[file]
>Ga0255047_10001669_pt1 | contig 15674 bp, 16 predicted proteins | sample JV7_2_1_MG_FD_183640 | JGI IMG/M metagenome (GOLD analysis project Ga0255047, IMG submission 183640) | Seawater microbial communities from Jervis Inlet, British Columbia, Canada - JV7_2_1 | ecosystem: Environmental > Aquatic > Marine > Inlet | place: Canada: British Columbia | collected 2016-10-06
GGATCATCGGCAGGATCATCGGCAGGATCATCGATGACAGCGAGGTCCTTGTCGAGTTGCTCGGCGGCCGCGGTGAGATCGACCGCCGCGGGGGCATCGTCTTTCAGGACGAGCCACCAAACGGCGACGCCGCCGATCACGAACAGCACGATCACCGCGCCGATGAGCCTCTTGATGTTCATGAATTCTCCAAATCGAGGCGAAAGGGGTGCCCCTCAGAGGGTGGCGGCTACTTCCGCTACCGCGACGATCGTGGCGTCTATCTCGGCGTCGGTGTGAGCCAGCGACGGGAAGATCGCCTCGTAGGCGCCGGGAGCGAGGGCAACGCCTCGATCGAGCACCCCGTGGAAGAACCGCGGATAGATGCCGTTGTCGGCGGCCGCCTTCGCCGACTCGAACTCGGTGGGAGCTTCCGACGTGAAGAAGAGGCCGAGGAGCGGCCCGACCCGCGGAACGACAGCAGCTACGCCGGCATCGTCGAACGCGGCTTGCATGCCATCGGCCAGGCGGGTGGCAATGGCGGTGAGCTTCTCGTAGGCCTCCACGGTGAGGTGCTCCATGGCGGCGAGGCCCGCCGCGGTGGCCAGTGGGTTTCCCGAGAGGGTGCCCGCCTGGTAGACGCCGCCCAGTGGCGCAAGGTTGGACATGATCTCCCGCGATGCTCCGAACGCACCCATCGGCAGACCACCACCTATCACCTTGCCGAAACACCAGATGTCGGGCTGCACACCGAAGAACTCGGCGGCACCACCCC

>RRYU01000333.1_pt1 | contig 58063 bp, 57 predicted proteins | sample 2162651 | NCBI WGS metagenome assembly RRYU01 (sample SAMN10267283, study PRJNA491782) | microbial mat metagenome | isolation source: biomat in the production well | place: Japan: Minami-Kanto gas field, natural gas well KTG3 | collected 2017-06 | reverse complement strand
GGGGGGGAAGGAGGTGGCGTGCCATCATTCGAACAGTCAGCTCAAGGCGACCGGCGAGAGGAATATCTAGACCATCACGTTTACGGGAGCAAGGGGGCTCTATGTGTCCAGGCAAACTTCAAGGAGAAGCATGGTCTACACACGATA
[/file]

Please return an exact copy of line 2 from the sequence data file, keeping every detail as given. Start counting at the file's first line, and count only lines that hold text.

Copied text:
GGATCATCGGCAGGATCATCGGCAGGATCATCGATGACAGCGAGGTCCTTGTCGAGTTGCTCGGCGGCCGCGGTGAGATCGACCGCCGCGGGGGCATCGTCTTTCAGGACGAGCCACCAAACGGCGACGCCGCCGATCACGAACAGCACGATCACCGCGCCGATGAGCCTCTTGATGTTCATGAATTCTCCAAATCGAGGCGAAAGGGGTGCCCCTCAGAGGGTGGCGGCTACTTCCGCTACCGCGACGATCGTGGCGTCTATCTCGGCGTCGGTGTGAGCCAGCGACGGGAAGATCGCCTCGTAGGCGCCGGGAGCGAGGGCAACGCCTCGATCGAGCACCCCGTGGAAGAACCGCGGATAGATGCCGTTGTCGGCGGCCGCCTTCGCCGACTCGAACTCGGTGGGAGCTTCCGACGTGAAGAAGAGGCCGAGGAGCGGCCCGACCCGCGGAACGACAGCAGCTACGCCGGCATCGTCGAACGCGGCTTGCATGCCATCGGCCAGGCGGGTGGCAATGGCGGTGAGCTTCTCGTAGGCCTCCACGGTGAGGTGCTCCATGGCGGCGAGGCCCGCCGCGGTGGCCAGTGGGTTTCCCGAGAGGGTGCCCGCCTGGTAGACGCCGCCCAGTGGCGCAAGGTTGGACATGATCTCCCGCGATGCTCCGAACGCACCCATCGGCAGACCACCACCTATCACCTTGCCGAAACACCAGATGTCGGGCTGCACACCGAAGAACTCGGCGGCACCACCCC